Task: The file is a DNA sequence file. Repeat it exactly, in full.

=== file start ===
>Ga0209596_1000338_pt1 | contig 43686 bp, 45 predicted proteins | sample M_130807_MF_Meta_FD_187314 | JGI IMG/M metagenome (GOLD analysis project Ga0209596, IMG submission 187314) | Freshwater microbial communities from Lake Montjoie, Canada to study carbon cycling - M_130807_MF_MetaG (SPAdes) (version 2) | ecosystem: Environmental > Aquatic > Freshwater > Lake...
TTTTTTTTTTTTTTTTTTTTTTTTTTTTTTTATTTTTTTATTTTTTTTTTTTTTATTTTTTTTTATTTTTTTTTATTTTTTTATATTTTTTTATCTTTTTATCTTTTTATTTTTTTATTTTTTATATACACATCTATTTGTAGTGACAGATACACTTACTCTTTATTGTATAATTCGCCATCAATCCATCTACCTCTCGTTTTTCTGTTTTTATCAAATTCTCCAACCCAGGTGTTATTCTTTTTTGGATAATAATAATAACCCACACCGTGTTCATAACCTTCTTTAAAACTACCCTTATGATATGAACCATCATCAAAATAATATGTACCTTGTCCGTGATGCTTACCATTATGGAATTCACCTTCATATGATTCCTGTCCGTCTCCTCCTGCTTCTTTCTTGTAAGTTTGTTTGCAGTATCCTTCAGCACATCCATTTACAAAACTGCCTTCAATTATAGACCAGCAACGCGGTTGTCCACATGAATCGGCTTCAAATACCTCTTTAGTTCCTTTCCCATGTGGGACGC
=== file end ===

>Ga0209596_1000338_pt1 | contig 43686 bp, 45 predicted proteins | sample M_130807_MF_Meta_FD_187314 | JGI IMG/M metagenome (GOLD analysis project Ga0209596, IMG submission 187314) | Freshwater microbial communities from Lake Montjoie, Canada to study carbon cycling - M_130807_MF_MetaG (SPAdes) (version 2) | ecosystem: Environmental > Aquatic > Freshwater > Lake...
TTTTTTTTTTTTTTTTTTTTTTTTTTTTTTTATTTTTTTATTTTTTTTTTTTTTATTTTTTTTTATTTTTTTTTATTTTTTTATATTTTTTTATCTTTTTATCTTTTTATTTTTTTATTTTTTATATACACATCTATTTGTAGTGACAGATACACTTACTCTTTATTGTATAATTCGCCATCAATCCATCTACCTCTCGTTTTTCTGTTTTTATCAAATTCTCCAACCCAGGTGTTATTCTTTTTTGGATAATAATAATAACCCACACCGTGTTCATAACCTTCTTTAAAACTACCCTTATGATATGAACCATCATCAAAATAATATGTACCTTGTCCGTGATGCTTACCATTATGGAATTCACCTTCATATGATTCCTGTCCGTCTCCTCCTGCTTCTTTCTTGTAAGTTTGTTTGCAGTATCCTTCAGCACATCCATTTACAAAACTGCCTTCAATTATAGACCAGCAACGCGGTTGTCCACATGAATCGGCTTCAAATACCTCTTTAGTTCCTTTCCCATGTGGGACGC